The Jakarta Post
You never wanted to get into an argument with Maggie. Over the years working with her in The Jakarta Post newsroom, that was one thing I learned. You would never win an argument with her, especially not when it came to language issues.
Margaret Rose Glade Agusta had been the Post’s style master and she held authority in matters of English writing. She was persistent, if not hardheaded, but then, she was in charge of the language quality of the newspaper.
On Thursday afternoon, it came as a shock for everyone in the newsroom to learn of her passing away. She was 69. Maggie, an American who had taken up Indonesian citizenship, had been our chief copy editor, or check editor as we call it in the Post, in the early years of the newspaper and later was one of the writing instructors at our learning division.
We had known of Maggie’s poor health over the last two years, but she had been coming to the office almost every single day because she loved the job too much. Her family tried to persuade her to quit or to work from home. The editors did not exactly try to let her go because we needed her.
Maggie had been an indispensable part of the Post, particularly through the growing pains of the early years of the newspaper.
She joined the paper in 1984, about a year after its launch. Then an eight-page and six-day daily publication, it was sufficient to have just one such editor.
When the Post began expanding its pages, to 12, 16, 24 and then to 32, and became a seven-day daily publication, her role expanded. (With the rise of the internet, the Post has since scaled down its print edition, now to 20 pages daily, devoting more resources toward online).
Those of us in the newsroom who were part of the expansion in the 1990s understood well her contribution. The quality of English was an important element of the success story of the Post. And it is one of the main reasons why we have survived this far when other similar ventures have failed.
Indonesia has an English-language newspaper, run and managed by Indonesian editors, that the country can be proud of, and one that is comparable with the best English-language newspapers in Asia.
Maggie in the 1990s built the check desk team, expanded its members as she saw fit, and with the news editors, created the editorial process to ensure quality English writing. And she and her team set about to create The Jakarta Post’s “style book”. She became the go-to person when it came to writing-style matters.
No newsroom functions without heated arguments. I recall the many arguments editors had with Maggie, particularly late nights close to deadlines. At times, our egos got the better of us, but we knew that we were all on the same side and that we had the newspaper’s best interest in mind as we argued over our differences.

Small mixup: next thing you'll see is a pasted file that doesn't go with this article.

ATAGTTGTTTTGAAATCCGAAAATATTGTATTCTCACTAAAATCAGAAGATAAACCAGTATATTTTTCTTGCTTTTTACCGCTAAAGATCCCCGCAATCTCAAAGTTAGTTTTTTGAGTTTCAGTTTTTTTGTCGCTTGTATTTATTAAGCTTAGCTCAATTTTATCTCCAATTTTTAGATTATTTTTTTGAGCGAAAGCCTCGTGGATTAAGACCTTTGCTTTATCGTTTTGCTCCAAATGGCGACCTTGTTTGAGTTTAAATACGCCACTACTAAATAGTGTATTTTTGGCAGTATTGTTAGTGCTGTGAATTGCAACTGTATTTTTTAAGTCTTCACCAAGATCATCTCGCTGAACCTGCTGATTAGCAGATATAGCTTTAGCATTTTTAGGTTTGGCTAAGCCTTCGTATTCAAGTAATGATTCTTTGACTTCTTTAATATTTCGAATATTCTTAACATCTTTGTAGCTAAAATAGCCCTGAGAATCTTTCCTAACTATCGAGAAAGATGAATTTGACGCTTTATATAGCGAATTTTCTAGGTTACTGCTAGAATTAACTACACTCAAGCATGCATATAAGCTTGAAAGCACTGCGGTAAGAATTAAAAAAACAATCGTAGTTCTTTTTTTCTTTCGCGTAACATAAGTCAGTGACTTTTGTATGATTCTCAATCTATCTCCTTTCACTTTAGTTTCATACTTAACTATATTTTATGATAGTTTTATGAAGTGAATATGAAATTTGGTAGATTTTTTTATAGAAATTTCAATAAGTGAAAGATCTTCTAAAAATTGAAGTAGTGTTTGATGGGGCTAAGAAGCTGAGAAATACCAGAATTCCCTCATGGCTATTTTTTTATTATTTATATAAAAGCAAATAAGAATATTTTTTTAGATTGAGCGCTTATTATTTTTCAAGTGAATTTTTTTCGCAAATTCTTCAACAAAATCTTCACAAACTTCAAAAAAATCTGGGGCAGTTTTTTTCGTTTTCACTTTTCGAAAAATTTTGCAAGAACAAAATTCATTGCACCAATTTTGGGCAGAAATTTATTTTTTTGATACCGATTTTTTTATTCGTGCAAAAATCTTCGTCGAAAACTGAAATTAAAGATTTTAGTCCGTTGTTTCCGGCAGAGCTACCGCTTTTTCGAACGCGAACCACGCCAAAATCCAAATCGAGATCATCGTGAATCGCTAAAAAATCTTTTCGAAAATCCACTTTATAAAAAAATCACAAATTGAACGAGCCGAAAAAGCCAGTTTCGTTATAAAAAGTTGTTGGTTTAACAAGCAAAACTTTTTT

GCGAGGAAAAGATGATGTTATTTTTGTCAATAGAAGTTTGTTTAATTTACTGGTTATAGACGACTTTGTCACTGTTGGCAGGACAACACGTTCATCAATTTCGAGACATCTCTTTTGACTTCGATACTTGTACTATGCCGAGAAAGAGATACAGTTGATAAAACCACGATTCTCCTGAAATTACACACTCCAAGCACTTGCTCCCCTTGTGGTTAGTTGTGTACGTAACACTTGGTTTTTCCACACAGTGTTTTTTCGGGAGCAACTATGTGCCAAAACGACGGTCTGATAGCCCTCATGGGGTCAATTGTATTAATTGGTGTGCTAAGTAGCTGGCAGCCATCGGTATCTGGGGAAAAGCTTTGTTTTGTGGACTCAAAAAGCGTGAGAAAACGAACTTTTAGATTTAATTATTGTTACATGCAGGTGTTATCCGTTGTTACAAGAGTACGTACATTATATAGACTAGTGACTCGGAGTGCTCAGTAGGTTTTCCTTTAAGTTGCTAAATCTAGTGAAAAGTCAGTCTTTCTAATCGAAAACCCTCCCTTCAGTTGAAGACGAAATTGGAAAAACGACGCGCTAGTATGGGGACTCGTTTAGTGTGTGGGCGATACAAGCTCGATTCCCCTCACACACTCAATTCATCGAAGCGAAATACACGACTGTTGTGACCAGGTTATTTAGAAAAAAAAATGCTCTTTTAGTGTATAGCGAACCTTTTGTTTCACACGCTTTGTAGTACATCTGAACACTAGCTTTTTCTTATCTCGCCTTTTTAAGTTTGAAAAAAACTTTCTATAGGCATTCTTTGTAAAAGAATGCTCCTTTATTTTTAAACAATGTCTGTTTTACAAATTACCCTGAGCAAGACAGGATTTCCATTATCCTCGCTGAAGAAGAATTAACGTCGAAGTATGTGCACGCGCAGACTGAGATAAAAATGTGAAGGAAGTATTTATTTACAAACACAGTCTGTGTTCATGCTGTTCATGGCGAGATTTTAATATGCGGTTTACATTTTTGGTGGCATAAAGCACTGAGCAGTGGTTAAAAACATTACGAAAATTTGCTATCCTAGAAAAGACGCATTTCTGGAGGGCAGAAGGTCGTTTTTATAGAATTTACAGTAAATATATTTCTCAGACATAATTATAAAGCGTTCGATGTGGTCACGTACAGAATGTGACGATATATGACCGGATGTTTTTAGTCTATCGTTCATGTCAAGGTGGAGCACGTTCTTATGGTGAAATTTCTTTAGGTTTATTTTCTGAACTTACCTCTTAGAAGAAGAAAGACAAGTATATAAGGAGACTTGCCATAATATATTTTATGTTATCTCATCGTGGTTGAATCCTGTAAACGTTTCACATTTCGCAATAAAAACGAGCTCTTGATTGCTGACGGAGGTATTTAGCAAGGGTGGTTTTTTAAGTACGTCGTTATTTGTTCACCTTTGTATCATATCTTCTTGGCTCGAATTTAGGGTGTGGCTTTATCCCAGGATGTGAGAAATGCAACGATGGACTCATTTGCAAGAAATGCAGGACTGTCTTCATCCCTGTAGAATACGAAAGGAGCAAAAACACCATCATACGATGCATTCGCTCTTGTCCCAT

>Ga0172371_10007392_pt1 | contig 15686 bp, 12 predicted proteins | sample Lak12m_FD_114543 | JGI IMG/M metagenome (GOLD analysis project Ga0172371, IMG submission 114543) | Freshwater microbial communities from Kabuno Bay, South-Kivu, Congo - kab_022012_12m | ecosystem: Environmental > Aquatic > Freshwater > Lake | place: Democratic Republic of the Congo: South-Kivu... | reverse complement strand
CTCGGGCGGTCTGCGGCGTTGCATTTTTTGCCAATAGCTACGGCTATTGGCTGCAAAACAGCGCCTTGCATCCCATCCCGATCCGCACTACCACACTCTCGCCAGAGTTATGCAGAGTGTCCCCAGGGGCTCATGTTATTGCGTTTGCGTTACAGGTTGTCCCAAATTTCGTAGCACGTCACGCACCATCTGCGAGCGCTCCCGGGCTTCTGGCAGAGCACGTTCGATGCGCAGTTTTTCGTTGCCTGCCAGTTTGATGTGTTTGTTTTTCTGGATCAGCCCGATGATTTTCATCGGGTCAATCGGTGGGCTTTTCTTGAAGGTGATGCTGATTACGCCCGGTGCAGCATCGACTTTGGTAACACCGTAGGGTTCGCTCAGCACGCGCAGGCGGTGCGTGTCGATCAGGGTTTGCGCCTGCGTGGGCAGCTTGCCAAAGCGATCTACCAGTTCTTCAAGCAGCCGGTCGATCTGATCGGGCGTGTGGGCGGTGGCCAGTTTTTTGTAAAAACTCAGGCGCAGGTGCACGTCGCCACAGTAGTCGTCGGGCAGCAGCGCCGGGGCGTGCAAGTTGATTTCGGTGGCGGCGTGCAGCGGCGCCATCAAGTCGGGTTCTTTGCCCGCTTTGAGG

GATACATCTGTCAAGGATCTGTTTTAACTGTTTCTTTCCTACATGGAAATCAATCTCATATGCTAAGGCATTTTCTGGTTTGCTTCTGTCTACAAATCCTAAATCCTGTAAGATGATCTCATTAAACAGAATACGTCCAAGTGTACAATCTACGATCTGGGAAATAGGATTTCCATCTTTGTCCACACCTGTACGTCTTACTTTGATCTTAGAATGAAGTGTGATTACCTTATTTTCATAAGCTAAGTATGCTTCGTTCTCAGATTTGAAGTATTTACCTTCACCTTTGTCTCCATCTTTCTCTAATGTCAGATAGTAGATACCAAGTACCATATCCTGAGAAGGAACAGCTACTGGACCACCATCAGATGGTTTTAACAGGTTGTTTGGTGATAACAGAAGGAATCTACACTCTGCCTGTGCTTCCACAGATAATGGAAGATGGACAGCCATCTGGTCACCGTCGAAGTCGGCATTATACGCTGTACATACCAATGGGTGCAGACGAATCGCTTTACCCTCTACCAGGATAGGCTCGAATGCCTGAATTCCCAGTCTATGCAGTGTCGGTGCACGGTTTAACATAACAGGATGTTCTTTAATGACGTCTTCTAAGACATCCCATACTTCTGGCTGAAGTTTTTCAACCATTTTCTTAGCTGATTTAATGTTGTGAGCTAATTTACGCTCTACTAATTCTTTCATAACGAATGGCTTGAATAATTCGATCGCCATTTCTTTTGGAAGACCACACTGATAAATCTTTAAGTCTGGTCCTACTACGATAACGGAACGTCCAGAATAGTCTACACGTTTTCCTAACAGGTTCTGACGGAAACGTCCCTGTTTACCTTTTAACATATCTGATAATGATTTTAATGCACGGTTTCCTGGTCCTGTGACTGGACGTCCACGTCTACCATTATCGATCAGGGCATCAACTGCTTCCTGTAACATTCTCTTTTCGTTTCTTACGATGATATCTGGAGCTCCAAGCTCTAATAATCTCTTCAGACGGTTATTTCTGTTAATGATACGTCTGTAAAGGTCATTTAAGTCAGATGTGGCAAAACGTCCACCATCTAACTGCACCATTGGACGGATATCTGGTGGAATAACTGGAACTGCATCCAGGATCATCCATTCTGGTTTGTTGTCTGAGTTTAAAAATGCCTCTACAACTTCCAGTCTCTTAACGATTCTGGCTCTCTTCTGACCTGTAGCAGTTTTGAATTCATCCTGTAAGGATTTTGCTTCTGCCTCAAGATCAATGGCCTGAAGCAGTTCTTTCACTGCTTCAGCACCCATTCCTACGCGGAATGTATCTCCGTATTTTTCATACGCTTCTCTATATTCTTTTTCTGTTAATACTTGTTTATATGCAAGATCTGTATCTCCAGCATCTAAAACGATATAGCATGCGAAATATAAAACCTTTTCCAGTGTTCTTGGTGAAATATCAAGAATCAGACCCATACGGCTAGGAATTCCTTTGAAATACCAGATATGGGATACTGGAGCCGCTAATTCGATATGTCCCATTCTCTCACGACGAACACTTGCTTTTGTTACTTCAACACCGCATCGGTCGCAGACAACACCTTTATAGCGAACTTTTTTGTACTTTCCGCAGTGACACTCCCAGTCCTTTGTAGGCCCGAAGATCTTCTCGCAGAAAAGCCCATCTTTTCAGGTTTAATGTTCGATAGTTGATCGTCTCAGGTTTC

The night editors had a print deadline to beat, Maggie was concerned about quality. We clashed almost every night. But she would not compromise on quality. We lost.
But this concern for English writing quality created the culture now fully embedded in the Post’s newsroom operations, long after she left the division.
The check editors’ desk has become an important and permanent feature in the Post’s newsroom. It is also probably one of the least appreciated components in the editorial process, since the members work in the back office, anonymous.
It is the reporters and the news editors who get the accolades from the readers although they could not have done it without the help of the check editors.
Maggie was more than a check editor, and her editing often went beyond the boundaries of her job description as she started fixing the editorial content. She had accumulated sufficient knowledge of the Indonesian political and cultural scenes after years of living in Indonesia, and through her marriage to the famed poet Leon Agusta (who passed away in 2015).
Maggie had other passions too. She was active in advocating for gender equality and she was one of the best translators of books from Indonesian to English.
But language undoubtedly was her deepest passion. She did not use her name in her email address but rather “bungabahasa”, which means the flower of language. Speaking of flowers, of course Rose was her middle name.
The check desk that she set up, the culture for quality writing in the newsroom and the style reference she helped build are among her legacies. Another is the dozens of journalists who endured her tough coaching to shape them into becoming better writers.
Maggie’s legacies will live on through The Jakarta Post and through the journalists and writers she coached.
The writer is a former chief editor of The Jakarta Post.